Ah, yes. Hate mail, I love it! Many of the articles on my site ridicule AA and it’s “learned helplessness” approach. I believe it causes more harm than good, and we should look at other options first.
People don’t like that. Or they feel that my site doesn’t meet their expectations of what makes for good “alcoholism articles”. Here are a few of the more interesting comments and/or emails I’ve received. By the way, I’ve corrected the typos, as evidently people who write hate mail cannot spell!
Complaint: It is unconscionable that your site recommends avoiding 12 step programs. By definition if you have an addiction you are powerless over a substance. The 12 steps empower one in other ways – you obviously don’t understand how AA, etc, empowers members in other ways. I know many people whose lives have been saved by those 12 steps. I know others who have died believing they could be in control. The 12 steps may not be for everyone, but to advise visitors to this site to avoid the 12 steps is uninformed and unconscionable. – Kathleen from Potsdam, email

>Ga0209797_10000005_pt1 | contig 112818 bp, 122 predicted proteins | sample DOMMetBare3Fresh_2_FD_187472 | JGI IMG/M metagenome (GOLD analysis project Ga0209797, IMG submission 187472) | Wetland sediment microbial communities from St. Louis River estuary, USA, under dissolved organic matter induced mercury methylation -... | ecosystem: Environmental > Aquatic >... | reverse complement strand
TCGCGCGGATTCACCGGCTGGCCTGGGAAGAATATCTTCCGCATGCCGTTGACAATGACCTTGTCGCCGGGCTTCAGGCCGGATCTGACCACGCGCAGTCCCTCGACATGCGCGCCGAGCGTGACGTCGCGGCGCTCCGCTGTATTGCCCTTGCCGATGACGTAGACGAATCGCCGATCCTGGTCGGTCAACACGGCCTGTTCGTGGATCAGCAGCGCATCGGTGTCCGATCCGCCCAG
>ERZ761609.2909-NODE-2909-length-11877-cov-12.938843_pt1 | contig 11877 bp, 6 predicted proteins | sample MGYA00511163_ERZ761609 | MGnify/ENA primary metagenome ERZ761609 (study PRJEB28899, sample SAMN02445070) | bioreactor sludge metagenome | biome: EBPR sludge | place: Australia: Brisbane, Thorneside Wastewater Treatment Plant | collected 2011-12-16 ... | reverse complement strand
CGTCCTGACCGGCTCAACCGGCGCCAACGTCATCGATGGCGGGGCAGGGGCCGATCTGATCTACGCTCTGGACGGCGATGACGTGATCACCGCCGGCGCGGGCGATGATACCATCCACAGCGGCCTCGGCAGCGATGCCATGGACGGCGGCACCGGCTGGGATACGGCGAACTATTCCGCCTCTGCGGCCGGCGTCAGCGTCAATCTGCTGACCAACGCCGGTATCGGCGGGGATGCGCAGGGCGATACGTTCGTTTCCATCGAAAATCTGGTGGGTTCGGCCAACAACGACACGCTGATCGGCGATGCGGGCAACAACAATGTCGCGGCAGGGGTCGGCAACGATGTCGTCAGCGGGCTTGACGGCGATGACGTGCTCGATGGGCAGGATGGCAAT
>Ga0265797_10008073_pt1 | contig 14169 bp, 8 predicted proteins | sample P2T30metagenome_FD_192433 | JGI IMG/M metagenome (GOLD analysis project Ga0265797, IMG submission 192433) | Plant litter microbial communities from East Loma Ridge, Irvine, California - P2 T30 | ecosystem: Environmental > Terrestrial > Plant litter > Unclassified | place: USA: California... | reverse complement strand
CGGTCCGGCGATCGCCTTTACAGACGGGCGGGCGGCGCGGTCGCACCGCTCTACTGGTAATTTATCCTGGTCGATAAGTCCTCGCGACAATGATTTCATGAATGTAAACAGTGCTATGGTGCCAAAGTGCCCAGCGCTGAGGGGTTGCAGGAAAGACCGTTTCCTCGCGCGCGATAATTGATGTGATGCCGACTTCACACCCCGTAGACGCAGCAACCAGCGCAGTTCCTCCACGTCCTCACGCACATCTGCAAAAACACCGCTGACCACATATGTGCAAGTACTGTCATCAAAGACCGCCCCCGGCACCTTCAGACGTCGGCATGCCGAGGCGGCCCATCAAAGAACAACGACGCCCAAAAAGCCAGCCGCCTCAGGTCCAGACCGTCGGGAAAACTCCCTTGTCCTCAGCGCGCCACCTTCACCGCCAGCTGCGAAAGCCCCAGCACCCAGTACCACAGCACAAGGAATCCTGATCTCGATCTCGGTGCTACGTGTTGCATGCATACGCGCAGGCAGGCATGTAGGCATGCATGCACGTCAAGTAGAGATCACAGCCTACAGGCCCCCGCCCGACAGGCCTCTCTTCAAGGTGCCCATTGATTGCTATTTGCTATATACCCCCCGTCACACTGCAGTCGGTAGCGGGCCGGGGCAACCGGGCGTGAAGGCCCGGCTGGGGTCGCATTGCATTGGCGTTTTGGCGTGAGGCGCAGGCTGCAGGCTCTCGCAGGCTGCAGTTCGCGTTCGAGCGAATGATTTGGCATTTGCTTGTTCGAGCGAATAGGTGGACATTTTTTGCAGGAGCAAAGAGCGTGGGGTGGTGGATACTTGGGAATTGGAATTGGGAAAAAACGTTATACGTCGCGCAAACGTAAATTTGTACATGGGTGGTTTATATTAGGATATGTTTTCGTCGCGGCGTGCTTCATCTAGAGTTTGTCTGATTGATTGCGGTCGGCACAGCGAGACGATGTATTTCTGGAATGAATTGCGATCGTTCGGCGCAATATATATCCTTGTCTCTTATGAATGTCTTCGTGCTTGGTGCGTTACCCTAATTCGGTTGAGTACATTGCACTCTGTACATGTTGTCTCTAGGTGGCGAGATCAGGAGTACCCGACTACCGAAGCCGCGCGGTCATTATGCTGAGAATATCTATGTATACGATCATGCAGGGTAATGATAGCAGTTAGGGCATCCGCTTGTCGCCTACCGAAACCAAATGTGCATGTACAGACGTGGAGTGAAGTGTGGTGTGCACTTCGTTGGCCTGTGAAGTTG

My Answer: Kathleen, addiction is NOT defined as being powerless over a substance. I’m not sure where you might have learned that definition, but it is in error. The definition of addiction is having a dependence on a substance which, once ingested, temporarily alters the chemistry of the brain. An addiction has NOTHING to do with being powerless.
Teaching a person that they are powerless over alcohol – or any other addiction in their life – is what is TRULY unconscionable. Alcoholism is a bad habit, not a disease. It is not something one is powerless before, and certainly not something that a person must kneel before in humility as if it were God. The 12 steps may help some people in some ways (which is good) but to teach learned helplessness (the very definition of uninformed and unconscionable) hurts many, many more people than it helps. And it hurts them every day of the rest of their lives. (article continues below).